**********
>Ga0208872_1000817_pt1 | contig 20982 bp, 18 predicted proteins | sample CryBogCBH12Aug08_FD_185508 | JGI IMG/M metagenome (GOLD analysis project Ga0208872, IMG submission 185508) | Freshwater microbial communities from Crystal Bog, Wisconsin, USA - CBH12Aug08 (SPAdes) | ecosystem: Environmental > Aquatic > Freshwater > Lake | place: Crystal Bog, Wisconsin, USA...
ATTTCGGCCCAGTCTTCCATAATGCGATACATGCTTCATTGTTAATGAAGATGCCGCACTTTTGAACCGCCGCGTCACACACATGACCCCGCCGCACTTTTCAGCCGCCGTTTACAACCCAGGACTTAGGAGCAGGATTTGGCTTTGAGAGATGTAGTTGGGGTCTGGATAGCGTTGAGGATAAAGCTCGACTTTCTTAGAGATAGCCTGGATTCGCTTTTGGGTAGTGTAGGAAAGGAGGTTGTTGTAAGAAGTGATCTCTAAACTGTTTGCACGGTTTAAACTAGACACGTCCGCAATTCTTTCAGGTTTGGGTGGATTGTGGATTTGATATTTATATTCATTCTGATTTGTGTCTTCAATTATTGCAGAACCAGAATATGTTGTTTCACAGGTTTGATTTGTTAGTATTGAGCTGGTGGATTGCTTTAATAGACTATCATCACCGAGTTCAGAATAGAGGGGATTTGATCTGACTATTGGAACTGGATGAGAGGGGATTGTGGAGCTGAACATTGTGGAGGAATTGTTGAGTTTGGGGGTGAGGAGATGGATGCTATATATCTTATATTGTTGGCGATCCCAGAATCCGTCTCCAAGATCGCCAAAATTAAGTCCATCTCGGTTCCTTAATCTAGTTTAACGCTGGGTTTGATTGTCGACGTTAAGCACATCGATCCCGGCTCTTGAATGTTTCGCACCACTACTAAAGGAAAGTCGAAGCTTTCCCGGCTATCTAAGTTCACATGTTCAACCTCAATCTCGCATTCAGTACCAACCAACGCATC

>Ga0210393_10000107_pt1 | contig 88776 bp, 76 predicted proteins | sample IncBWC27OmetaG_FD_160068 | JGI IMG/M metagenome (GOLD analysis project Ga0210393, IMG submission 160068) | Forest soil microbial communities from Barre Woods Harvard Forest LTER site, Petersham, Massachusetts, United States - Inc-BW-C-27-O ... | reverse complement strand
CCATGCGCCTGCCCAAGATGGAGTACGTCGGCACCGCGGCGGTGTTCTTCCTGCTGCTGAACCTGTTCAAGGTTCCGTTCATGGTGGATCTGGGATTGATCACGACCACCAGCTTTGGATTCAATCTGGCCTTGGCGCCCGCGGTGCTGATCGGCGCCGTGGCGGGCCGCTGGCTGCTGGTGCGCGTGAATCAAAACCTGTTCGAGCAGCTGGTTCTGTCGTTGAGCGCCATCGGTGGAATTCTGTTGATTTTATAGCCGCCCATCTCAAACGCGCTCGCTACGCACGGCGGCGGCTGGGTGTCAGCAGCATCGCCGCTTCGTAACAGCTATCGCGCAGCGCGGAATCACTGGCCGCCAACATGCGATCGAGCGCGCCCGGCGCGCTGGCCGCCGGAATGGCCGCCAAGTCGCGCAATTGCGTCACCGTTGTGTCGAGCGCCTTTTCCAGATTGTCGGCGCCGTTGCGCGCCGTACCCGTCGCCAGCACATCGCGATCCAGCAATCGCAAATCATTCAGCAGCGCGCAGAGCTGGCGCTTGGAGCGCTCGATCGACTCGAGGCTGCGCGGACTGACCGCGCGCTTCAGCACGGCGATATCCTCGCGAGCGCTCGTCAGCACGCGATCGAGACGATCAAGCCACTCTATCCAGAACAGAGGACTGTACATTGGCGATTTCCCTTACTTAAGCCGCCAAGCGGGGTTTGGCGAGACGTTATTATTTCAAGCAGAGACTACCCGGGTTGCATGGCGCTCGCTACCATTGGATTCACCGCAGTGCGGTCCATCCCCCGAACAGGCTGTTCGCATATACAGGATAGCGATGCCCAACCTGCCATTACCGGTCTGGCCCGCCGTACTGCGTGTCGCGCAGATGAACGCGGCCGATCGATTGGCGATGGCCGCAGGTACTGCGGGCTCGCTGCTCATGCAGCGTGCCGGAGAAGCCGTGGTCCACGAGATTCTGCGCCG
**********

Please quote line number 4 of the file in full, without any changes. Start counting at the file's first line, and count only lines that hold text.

CCATGCGCCTGCCCAAGATGGAGTACGTCGGCACCGCGGCGGTGTTCTTCCTGCTGCTGAACCTGTTCAAGGTTCCGTTCATGGTGGATCTGGGATTGATCACGACCACCAGCTTTGGATTCAATCTGGCCTTGGCGCCCGCGGTGCTGATCGGCGCCGTGGCGGGCCGCTGGCTGCTGGTGCGCGTGAATCAAAACCTGTTCGAGCAGCTGGTTCTGTCGTTGAGCGCCATCGGTGGAATTCTGTTGATTTTATAGCCGCCCATCTCAAACGCGCTCGCTACGCACGGCGGCGGCTGGGTGTCAGCAGCATCGCCGCTTCGTAACAGCTATCGCGCAGCGCGGAATCACTGGCCGCCAACATGCGATCGAGCGCGCCCGGCGCGCTGGCCGCCGGAATGGCCGCCAAGTCGCGCAATTGCGTCACCGTTGTGTCGAGCGCCTTTTCCAGATTGTCGGCGCCGTTGCGCGCCGTACCCGTCGCCAGCACATCGCGATCCAGCAATCGCAAATCATTCAGCAGCGCGCAGAGCTGGCGCTTGGAGCGCTCGATCGACTCGAGGCTGCGCGGACTGACCGCGCGCTTCAGCACGGCGATATCCTCGCGAGCGCTCGTCAGCACGCGATCGAGACGATCAAGCCACTCTATCCAGAACAGAGGACTGTACATTGGCGATTTCCCTTACTTAAGCCGCCAAGCGGGGTTTGGCGAGACGTTATTATTTCAAGCAGAGACTACCCGGGTTGCATGGCGCTCGCTACCATTGGATTCACCGCAGTGCGGTCCATCCCCCGAACAGGCTGTTCGCATATACAGGATAGCGATGCCCAACCTGCCATTACCGGTCTGGCCCGCCGTACTGCGTGTCGCGCAGATGAACGCGGCCGATCGATTGGCGATGGCCGCAGGTACTGCGGGCTCGCTGCTCATGCAGCGTGCCGGAGAAGCCGTGGTCCACGAGATTCTGCGCCG